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Where, after all, do universal human rights begin?  In small places, close to home - so close and so small that they cannot be seen on any maps of the world.  Yet they are the world of the individual person; the neighborhood he lives in; the school or college he attends; the factory, farm, or office where he works.  Such are the places where every man, woman, and child seeks equal justice, equal opportunity, equal dignity without discrimination.  Unless these rights have meaning there, they have little meaning anywhere.  Without concerted citizen action to uphold them close to home, we shall look in vain for progress in the larger world.
- - Eleanor Roosevelt

Human Rights for All

Eleanor Roosevelt and the UDHR

I recently wrote to the head office of my employer, Molson Coors, to inform them of the human rights abuse that is an ongoing problem at their brewery in Vancouver, British Columbia, in particular, with regard to violation of the Universal Declaration of Human Rights, article 23(2), which takes place under the guise of a two-tier pay and benefit system.

The resulting correspondence made it clear to me, that some individuals, who should know better, are under the misguided impression that the Universal Declaration of Human Rights exists only for the enjoyment and protection of certain classes of individuals, namely (in the words of the correspondent) those "who throughout history, have been vulnerable to discrimination based on immutable personal characteristics such as sex, religion, political belief, etc".

Now, I must admit that I'm of the opinion that religion and politics are not essentially immutable, and with today’s surgical technology one could possibly argue that neither is sex.  But that is beside the point.

The UDHR itself is quite clear, that the rights it speaks of belong to and protect everyone.  In fact the word 'everyone' appears in this easy to understand document no less than 30 times.  So when the Universal Declaration of Human Rights says...

"Everyone, without any discrimination, has the right to equal pay for equal work".

... It really does means that everyone, without any discrimination, has the right to equal pay for equal work.

Now it follows, that if equal pay for equal work is an entitlement, then denial of this entitlement, is nothing less than theft.  And for a labour union to agree to such theft is nothing less than aiding and abetting a crime.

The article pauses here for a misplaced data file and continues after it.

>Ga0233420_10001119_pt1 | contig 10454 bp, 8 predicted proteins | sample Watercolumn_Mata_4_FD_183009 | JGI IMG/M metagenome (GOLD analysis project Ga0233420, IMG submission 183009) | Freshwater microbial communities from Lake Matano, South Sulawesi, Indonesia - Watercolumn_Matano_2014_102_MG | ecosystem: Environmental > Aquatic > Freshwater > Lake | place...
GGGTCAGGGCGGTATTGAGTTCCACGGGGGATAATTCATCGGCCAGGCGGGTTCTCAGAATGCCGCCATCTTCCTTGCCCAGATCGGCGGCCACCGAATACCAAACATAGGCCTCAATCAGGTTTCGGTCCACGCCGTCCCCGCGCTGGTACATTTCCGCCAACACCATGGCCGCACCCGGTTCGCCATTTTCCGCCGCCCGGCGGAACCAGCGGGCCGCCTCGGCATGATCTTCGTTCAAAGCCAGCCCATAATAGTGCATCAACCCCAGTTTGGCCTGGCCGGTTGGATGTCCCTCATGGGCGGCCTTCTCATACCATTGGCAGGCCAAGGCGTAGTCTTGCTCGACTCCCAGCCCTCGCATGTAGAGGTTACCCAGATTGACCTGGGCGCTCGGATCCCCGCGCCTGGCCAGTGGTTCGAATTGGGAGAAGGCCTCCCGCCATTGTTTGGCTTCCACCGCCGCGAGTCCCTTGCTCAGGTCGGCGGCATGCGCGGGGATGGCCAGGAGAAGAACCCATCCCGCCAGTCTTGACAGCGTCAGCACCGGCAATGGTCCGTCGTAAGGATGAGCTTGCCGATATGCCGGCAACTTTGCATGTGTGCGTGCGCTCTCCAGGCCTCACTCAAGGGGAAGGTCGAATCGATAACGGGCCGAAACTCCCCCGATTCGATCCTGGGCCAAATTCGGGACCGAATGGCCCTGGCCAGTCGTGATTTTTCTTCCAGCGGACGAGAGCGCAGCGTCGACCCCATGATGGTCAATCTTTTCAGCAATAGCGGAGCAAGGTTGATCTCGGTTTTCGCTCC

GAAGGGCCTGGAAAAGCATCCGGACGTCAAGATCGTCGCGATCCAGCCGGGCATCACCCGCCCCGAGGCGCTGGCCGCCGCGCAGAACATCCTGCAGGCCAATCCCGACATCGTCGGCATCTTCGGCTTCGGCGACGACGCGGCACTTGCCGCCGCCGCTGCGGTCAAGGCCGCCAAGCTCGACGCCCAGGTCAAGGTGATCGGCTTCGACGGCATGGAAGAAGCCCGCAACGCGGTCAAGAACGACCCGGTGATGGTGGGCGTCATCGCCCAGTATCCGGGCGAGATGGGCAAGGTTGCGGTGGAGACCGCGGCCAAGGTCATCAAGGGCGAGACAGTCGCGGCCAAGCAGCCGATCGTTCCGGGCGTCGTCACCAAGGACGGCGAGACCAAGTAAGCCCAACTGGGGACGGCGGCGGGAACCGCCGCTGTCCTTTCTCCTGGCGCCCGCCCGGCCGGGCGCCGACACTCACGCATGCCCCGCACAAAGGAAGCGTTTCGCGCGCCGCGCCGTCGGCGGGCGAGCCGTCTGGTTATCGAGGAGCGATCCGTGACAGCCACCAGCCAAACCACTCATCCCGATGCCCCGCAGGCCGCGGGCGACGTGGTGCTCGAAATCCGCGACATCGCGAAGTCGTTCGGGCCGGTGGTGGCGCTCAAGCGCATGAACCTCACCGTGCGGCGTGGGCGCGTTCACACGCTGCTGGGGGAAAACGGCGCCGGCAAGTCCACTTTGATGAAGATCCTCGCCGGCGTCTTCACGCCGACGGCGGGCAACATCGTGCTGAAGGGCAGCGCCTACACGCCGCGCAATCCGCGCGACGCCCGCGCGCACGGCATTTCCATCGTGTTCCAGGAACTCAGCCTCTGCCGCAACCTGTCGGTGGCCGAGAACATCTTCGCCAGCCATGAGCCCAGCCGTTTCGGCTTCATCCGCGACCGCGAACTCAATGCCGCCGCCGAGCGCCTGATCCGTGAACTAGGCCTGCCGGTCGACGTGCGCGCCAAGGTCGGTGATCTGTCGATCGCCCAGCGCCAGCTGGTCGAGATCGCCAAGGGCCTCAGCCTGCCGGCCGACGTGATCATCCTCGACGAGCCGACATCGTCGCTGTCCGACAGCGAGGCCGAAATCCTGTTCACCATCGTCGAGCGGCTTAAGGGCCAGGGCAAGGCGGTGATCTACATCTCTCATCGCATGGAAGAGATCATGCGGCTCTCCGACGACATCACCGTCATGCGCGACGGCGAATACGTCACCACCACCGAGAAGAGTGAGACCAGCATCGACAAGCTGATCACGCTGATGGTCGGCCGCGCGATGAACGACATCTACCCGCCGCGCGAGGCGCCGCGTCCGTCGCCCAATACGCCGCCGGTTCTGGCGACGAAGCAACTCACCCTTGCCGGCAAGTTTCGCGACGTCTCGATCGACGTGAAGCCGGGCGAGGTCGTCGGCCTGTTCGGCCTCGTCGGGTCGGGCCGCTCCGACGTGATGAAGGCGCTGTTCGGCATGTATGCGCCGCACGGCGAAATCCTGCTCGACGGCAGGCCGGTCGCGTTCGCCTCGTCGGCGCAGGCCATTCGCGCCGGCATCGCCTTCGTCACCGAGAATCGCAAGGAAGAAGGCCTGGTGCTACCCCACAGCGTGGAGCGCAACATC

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So how did we arrive at this situation in North America, where companies are operating under union contracts that permit millions of dollars to be stolen off the employees who generate the very wealth of the companies they work for, while the unions themselves not only turn a blind eye, but are also complicit in negotiating the contracts that allow such abuse?

I believe the answer can be largely summed up in one word  'ignorance'  and in some cases it is clearly a willing ignorance.  Following the adoption of the UDHR in 1948 the General Assembly of the United Nations called for the Declaration to be read and expounded in schools and other educational institutions.

I received a state education between the ages of five and fifteen years, and now nearly forty five years later, even though I have many clear memories of my schooldays, I am quite certain that no mention was ever made of the Universal Declaration of Human Rights during those ten years of intensive education.  I had to wonder if my experience was unusual, so one day I asked about twenty people at random if they recalled learning about the UDHR at school, nobody had, and many had not even heard of the document.  All of the people I was asking were adults, so I had to wonder if, in these more enlightened days, thing were any different.  I asked the same question of a couple of my grandchildren, but I got the same negative responses.

But now, for you, there is no longer any excuse for ignorance, for as surely as you are connected to this site via the web you also have access to the UDHR.  Go to it, send a copy to your printer, if you have access to one, and peruse this very readable and easy to understand document at your leisure.  Then reflect on it and try to recall if you have experienced any violations of it in your day to day life.  Perhaps you are a victim of two-tierism or perhaps your rights are being violated in some other way.  Start thinking about what you can do about it, to help yourself and to help others in similar situations, make some rough plans, be flexible, but get with it.  Here's the link (click here), start today.

In Solidarity,
John Barker


Some sources used in this article:

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Dec 2005